The Great Terror The Great Terror: A Reassessment by Robert Conquest The Great Terror: Stalin's Purge of the Thirties is a book by British historian Robert Conquest, published in 1968. It gave rise to an alternate title of the period in Soviet history known as the Great Purge. A revised version of the book, called The Great Terror: A Reassessment, was printed in 1990 after Conquest was able to amend the text, having consulted recently opened Soviet archives. One of the first books by a Western writer to discuss the Great Purge in the Soviet Union, it was based mainly on information which had been made public, either officially or by individuals, during the Khrushchev Thaw in the period 1956–1964.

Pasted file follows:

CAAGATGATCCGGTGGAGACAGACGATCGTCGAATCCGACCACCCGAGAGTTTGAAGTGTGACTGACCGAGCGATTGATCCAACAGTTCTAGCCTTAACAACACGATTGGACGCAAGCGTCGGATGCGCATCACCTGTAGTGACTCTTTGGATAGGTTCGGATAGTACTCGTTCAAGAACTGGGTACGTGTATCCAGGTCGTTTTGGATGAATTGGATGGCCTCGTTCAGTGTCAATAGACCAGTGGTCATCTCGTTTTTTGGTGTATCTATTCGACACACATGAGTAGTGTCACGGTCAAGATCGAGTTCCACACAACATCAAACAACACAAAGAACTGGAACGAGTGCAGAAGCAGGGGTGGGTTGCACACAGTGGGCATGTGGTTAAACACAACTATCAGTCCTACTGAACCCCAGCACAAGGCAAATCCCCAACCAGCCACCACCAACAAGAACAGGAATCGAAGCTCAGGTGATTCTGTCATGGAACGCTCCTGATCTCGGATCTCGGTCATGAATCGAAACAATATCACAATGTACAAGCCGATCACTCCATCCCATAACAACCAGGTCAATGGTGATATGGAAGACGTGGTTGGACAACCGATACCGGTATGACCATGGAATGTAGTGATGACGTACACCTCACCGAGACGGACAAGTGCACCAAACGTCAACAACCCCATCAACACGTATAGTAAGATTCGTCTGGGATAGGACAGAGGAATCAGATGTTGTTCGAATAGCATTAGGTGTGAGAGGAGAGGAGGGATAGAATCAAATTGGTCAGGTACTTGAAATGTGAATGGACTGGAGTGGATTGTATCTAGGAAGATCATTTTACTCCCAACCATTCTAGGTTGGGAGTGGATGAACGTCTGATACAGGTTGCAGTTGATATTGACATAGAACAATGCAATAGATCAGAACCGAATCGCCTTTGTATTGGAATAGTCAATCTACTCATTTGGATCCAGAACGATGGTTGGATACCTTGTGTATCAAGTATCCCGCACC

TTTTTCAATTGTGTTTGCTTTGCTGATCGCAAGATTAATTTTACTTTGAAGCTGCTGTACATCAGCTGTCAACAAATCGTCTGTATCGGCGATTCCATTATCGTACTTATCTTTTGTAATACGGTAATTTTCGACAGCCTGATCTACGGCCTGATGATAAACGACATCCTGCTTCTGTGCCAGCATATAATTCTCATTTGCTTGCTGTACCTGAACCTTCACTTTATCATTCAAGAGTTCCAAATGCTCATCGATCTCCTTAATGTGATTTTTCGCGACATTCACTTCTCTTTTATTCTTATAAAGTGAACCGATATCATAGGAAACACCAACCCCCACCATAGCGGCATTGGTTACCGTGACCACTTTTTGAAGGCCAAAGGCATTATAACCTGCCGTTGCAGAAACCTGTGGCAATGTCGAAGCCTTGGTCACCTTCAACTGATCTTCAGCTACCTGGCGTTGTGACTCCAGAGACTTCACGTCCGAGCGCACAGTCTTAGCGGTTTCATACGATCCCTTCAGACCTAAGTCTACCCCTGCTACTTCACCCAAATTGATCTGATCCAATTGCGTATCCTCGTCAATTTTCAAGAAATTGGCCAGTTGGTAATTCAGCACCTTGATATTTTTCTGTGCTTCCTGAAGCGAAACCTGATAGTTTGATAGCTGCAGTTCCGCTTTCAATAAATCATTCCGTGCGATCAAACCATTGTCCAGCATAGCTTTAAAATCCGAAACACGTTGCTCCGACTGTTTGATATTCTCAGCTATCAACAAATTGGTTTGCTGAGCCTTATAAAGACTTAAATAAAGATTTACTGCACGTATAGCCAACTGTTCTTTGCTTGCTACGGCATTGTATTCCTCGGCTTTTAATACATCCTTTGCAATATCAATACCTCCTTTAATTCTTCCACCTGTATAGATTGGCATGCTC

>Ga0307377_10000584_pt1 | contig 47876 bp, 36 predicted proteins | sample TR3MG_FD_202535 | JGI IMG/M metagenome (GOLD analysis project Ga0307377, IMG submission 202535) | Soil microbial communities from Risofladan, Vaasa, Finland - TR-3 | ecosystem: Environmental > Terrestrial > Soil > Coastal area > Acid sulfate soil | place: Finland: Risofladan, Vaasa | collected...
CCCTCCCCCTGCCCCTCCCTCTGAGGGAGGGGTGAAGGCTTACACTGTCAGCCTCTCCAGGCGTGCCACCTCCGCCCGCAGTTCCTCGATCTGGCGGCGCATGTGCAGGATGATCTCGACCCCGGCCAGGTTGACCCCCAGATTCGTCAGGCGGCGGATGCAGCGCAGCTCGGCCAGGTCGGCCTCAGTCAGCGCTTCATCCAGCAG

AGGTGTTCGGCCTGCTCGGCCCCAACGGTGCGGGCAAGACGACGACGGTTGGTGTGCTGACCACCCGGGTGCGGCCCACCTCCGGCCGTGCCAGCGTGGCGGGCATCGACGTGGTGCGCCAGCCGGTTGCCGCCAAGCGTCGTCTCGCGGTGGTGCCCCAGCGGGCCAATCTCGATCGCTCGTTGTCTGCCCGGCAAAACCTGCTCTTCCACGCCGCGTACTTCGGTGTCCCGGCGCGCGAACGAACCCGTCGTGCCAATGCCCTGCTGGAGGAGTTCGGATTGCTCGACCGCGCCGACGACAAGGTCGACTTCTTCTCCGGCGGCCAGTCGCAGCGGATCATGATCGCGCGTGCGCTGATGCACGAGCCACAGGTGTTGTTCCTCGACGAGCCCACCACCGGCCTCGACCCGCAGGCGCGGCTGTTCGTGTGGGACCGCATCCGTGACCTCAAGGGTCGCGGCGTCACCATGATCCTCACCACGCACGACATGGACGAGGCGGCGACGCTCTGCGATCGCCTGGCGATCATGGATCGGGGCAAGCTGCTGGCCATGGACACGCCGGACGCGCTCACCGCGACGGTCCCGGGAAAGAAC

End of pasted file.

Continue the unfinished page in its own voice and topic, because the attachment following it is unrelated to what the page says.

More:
Guts Printed in Playboy magazine March 2004 Inhale. Take in as much air as you can. This story should last about as long as you can hold your breath, and then just a little bit longer.